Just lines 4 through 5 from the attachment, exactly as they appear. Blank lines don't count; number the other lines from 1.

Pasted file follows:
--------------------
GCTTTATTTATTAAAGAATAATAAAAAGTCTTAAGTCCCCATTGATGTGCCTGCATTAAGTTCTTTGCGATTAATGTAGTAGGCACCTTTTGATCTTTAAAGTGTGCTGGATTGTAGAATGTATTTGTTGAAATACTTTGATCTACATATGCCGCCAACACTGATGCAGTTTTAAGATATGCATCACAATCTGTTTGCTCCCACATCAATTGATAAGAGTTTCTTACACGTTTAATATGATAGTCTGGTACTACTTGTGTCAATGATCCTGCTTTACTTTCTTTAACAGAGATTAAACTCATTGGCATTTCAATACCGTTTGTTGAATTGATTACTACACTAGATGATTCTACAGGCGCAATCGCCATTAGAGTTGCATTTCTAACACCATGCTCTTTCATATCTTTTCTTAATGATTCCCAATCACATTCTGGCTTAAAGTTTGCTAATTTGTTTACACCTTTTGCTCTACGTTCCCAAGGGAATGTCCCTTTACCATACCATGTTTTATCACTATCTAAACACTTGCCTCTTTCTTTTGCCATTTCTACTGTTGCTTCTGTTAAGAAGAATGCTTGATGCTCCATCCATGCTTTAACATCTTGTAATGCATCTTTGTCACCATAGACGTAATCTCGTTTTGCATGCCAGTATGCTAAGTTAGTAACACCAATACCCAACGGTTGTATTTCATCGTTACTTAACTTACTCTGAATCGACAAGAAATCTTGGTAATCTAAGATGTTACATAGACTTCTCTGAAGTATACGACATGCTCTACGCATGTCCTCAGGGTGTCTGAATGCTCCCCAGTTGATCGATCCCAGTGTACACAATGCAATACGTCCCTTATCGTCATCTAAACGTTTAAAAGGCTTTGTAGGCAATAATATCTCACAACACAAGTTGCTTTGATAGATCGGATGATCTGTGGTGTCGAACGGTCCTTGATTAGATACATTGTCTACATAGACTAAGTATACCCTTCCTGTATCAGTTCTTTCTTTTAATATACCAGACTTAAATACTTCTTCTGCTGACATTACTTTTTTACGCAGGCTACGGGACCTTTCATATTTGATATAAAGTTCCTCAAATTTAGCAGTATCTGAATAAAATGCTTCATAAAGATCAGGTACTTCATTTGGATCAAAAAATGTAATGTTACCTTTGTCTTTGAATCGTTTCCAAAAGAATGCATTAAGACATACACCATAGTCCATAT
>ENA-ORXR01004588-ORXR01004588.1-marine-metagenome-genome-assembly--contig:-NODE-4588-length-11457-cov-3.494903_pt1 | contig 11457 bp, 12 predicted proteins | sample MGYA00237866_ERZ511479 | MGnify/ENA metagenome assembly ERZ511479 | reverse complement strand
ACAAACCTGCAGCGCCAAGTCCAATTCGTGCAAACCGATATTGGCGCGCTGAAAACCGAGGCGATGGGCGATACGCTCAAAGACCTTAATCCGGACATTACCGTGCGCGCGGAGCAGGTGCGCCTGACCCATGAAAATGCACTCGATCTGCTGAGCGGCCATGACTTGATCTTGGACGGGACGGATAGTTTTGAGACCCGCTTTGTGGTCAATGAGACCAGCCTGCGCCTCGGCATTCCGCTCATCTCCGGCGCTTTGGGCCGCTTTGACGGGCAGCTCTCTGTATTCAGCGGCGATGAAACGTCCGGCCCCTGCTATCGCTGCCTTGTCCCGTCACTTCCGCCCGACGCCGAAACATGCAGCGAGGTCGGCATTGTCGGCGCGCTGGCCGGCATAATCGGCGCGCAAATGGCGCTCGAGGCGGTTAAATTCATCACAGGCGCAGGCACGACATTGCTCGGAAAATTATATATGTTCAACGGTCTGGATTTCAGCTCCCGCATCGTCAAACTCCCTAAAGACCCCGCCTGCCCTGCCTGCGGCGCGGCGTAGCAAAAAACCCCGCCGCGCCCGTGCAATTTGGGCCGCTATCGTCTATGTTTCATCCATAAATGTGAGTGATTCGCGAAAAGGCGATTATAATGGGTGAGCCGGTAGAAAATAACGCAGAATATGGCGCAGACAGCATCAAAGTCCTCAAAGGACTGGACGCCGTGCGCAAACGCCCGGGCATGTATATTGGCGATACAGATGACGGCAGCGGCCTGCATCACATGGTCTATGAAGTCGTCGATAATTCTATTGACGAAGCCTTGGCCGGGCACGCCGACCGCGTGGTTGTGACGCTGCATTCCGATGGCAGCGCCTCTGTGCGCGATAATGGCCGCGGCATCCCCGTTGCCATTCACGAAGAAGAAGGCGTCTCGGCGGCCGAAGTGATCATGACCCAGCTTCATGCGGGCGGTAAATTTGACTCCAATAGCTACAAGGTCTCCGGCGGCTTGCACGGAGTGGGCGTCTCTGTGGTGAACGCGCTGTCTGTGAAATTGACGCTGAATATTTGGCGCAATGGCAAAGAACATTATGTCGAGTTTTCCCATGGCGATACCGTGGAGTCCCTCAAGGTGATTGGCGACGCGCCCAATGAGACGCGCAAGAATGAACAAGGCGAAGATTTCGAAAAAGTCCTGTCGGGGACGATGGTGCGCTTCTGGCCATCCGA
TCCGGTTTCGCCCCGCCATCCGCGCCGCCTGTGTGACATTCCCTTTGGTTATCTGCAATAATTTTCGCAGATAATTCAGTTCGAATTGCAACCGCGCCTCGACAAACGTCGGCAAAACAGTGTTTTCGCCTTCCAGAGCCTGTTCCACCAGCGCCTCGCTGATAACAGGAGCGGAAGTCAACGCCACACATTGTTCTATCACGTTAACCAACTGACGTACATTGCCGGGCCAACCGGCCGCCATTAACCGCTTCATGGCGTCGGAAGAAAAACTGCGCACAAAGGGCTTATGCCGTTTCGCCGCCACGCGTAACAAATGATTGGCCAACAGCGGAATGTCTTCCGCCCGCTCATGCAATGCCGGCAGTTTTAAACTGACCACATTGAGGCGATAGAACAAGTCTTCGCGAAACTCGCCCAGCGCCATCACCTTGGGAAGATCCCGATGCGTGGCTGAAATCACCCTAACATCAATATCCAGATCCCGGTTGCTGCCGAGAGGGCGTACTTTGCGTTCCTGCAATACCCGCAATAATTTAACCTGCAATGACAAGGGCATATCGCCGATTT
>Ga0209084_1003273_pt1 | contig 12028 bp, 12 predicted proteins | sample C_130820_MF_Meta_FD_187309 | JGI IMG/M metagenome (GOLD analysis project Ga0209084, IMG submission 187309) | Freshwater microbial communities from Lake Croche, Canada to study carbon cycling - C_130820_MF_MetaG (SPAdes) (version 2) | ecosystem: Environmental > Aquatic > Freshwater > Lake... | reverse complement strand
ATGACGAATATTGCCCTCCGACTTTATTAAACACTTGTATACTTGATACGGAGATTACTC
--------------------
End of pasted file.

TCCGGTTTCGCCCCGCCATCCGCGCCGCCTGTGTGACATTCCCTTTGGTTATCTGCAATAATTTTCGCAGATAATTCAGTTCGAATTGCAACCGCGCCTCGACAAACGTCGGCAAAACAGTGTTTTCGCCTTCCAGAGCCTGTTCCACCAGCGCCTCGCTGATAACAGGAGCGGAAGTCAACGCCACACATTGTTCTATCACGTTAACCAACTGACGTACATTGCCGGGCCAACCGGCCGCCATTAACCGCTTCATGGCGTCGGAAGAAAAACTGCGCACAAAGGGCTTATGCCGTTTCGCCGCCACGCGTAACAAATGATTGGCCAACAGCGGAATGTCTTCCGCCCGCTCATGCAATGCCGGCAGTTTTAAACTGACCACATTGAGGCGATAGAACAAGTCTTCGCGAAACTCGCCCAGCGCCATCACCTTGGGAAGATCCCGATGCGTGGCTGAAATCACCCTAACATCAATATCCAGATCCCGGTTGCTGCCGAGAGGGCGTACTTTGCGTTCCTGCAATACCCGCAATAATTTAACCTGCAATGACAAGGGCATATCGCCGATTT
>Ga0209084_1003273_pt1 | contig 12028 bp, 12 predicted proteins | sample C_130820_MF_Meta_FD_187309 | JGI IMG/M metagenome (GOLD analysis project Ga0209084, IMG submission 187309) | Freshwater microbial communities from Lake Croche, Canada to study carbon cycling - C_130820_MF_MetaG (SPAdes) (version 2) | ecosystem: Environmental > Aquatic > Freshwater > Lake... | reverse complement strand